Anyone who runs a business should have his finger on the pulse of his organization. Yet even the most devoted business owner or executive can’t tend to the company around the clock. Things happen. Car accidents occur. People get sick. Employees go on strike. Potential disruptions are innumerable. This is precisely why a business continuity plan is so important. It will keep the business operating like a well-oiled ship until the crisis is resolved and operations return to normal.
A Continuity Plan can Mean the Difference Between Bankruptcy and Success
If you have no idea what your business will do when disaster strikes, it is time to figure out a continuity plan. Businesses that fail to put such a plan in place often end up crippling under the pressure of an emergency or imposing challenge. Those who take the time and effort to build a foolproof business continuity plan will likely keep the company out of bankruptcy, stem the tide and eventually return to normalcy.
Think of your business as a patient on an emergency room operating table. The body is under threat and you are attempting to figure out a way to keep it alive. Your priorities are clear: stay cash flow positive, bolster communication efforts and protect the staff as well as the business’s operating facility. Each of these priorities is a metaphor for the human body. Cash flow represents the patient’s blood. Communication is symbolic of oxygen. The staff and operating site represent the body’s organs. It is up to you to implement a rock solid business continuity plan today to prevent death on the operating table in the midst of a life-threatening crisis.
A Business Continuity Plan can Even Boost Marketing
Once you invest the time, effort and money required to formulate a comprehensive business continuity plan, don’t file it away and let it collect dust. Use it as a marketing tool. Potential clients and business partners who are aware of your company’s continuity plan will be much more inclined to forge an alliance with your business.
Improve Staff Morale
The creation of a continuity plan should not be kept a secret within your organization. Rather, it should be publicized throughout your organization and flaunted to prospective clients / partners. Let your staff know that a plan is in place to keep the company in business should an emergency occur. The plan’s existence will quell employee fears regarding the fate of the business in the event that death, sickness, an accident or other emergency occurs. If they feel as though a predetermined course of action is mapped out for emergencies, they will be much more inclined to stay with the company.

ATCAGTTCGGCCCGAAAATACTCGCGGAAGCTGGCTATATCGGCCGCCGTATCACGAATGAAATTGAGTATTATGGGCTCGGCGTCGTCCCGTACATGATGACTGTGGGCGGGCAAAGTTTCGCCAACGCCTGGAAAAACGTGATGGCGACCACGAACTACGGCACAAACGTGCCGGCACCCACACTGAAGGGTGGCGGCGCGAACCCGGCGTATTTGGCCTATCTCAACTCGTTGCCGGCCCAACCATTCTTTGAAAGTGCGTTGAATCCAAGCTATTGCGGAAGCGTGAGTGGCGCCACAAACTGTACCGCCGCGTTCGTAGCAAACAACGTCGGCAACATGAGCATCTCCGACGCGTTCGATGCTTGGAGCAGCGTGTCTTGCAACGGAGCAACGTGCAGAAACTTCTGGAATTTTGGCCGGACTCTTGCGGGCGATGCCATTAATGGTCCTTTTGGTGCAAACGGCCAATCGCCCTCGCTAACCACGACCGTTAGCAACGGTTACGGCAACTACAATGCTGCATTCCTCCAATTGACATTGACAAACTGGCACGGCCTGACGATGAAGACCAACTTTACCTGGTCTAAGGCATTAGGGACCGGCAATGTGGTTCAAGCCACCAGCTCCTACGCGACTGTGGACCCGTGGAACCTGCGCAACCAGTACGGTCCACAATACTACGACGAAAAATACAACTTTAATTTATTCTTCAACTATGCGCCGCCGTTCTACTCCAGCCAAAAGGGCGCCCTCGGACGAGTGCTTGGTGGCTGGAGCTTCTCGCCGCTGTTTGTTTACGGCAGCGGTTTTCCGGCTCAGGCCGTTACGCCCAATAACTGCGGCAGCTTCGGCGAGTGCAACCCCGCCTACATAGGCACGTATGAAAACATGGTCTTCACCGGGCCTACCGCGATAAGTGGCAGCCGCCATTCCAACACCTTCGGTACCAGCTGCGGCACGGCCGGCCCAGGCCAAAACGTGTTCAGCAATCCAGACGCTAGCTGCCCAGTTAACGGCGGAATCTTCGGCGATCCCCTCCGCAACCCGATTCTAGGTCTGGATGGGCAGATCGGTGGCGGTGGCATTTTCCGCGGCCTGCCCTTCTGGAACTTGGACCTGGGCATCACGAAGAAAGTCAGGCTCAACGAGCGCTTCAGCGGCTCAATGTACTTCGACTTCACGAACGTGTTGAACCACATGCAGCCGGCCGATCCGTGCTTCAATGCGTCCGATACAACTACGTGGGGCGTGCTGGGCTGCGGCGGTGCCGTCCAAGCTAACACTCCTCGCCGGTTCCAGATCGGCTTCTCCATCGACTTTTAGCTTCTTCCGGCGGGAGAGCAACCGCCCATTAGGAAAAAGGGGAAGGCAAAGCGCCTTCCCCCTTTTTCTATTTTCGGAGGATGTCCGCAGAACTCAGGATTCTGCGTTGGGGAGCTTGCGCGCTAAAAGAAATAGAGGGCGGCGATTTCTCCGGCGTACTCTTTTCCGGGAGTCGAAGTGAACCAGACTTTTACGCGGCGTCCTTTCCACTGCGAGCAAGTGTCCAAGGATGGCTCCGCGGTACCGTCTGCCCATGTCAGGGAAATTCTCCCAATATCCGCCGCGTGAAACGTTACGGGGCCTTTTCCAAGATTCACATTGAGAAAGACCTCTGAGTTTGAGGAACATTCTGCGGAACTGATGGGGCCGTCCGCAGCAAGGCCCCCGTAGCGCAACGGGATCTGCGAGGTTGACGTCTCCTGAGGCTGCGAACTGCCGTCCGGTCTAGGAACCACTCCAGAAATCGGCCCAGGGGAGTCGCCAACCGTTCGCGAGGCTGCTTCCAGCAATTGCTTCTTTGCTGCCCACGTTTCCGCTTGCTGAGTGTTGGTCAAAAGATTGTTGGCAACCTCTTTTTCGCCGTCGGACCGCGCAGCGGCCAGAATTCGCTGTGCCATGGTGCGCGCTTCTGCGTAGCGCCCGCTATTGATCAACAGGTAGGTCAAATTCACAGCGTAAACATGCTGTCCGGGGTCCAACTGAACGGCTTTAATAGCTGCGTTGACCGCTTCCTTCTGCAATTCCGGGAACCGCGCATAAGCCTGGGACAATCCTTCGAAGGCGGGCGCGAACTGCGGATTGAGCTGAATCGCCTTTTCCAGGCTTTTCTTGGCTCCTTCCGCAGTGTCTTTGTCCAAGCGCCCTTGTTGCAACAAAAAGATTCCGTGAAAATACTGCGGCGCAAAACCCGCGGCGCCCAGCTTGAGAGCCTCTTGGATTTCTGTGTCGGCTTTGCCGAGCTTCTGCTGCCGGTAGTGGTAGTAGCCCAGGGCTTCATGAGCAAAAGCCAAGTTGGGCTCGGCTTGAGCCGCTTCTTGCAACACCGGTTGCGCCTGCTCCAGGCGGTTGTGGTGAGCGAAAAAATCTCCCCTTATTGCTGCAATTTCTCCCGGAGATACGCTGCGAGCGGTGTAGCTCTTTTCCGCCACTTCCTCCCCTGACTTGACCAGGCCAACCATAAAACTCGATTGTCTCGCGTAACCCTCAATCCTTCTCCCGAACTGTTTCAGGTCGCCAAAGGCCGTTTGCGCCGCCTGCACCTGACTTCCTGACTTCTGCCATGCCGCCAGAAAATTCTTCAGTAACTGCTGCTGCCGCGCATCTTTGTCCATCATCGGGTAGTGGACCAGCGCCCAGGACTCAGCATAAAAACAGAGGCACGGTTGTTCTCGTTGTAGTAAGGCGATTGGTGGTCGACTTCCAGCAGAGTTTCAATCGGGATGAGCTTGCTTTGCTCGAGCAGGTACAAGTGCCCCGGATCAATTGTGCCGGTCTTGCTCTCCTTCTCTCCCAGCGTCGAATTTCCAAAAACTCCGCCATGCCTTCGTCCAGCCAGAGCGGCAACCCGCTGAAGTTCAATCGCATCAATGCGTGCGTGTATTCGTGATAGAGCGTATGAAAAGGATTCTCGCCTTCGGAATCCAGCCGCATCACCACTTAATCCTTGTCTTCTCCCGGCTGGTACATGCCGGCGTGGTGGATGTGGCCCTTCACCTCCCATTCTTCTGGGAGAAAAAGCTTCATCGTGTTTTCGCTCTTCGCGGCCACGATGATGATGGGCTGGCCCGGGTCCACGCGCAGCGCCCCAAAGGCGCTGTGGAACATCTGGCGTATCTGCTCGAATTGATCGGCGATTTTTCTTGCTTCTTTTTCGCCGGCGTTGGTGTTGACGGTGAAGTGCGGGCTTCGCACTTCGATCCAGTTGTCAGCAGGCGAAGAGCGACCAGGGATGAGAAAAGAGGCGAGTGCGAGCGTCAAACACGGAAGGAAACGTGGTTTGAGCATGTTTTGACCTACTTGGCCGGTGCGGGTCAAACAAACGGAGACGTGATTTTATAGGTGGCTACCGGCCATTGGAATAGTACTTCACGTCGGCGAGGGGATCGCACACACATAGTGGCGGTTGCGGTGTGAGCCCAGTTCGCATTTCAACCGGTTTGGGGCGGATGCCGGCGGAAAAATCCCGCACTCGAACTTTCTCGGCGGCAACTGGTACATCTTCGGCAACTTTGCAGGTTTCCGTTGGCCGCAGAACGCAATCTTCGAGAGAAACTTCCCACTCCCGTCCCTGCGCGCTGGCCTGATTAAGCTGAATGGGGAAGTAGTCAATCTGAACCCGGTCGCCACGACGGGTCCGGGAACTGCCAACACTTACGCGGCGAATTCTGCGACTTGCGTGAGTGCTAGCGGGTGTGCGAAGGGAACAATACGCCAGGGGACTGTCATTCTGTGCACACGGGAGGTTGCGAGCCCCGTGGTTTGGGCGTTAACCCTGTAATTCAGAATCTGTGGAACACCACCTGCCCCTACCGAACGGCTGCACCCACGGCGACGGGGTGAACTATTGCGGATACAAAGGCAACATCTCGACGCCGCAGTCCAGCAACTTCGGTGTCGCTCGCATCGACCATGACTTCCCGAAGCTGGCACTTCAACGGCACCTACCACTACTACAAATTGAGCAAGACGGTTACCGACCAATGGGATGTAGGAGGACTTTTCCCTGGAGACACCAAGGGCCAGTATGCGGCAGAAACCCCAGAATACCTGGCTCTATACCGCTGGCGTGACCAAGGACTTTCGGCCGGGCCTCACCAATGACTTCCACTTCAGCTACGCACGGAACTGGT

A Continuity Plan has the Potential to Reduce Your Company’s Insurance Premiums
Team up with your company’s founders, executives, managers and other important employees to build a flawless continuity plan and it just might convince your insurer to lower your premiums. Insurers really do respect thorough business continuity plans as they show an organization’s commitment to mitigating risk. If you prove that your organization is doing everything in its power to reduce risk, there is a decent chance that your insurer might respond in kind by reducing your premiums.
An Invaluable Peace of Mind
One of the best reasons to develop a continuity plan is being able to rest easy knowing that your company can handle even the worst emergency. You will be able to sleep easily at night, content with the fact that a comprehensive series of procedures are in place to help your organization recover as quickly as possible.
LAN Infotech is the trusted choice when it comes to staying ahead of the latest information technology tips, tricks, and news. Contact us at (954) 717-1990 or send us an email at email@example.com for more information.
LAN Infotech is a Microsoft Cloud Services Provider, IT Managed Support company and a leader in helping law firms, nonprofits and medical organizations deploy cloud solutions, manage computer networks, keep data protected and top technology management company. Businesses like yours need technology support to run highly-effective organizations.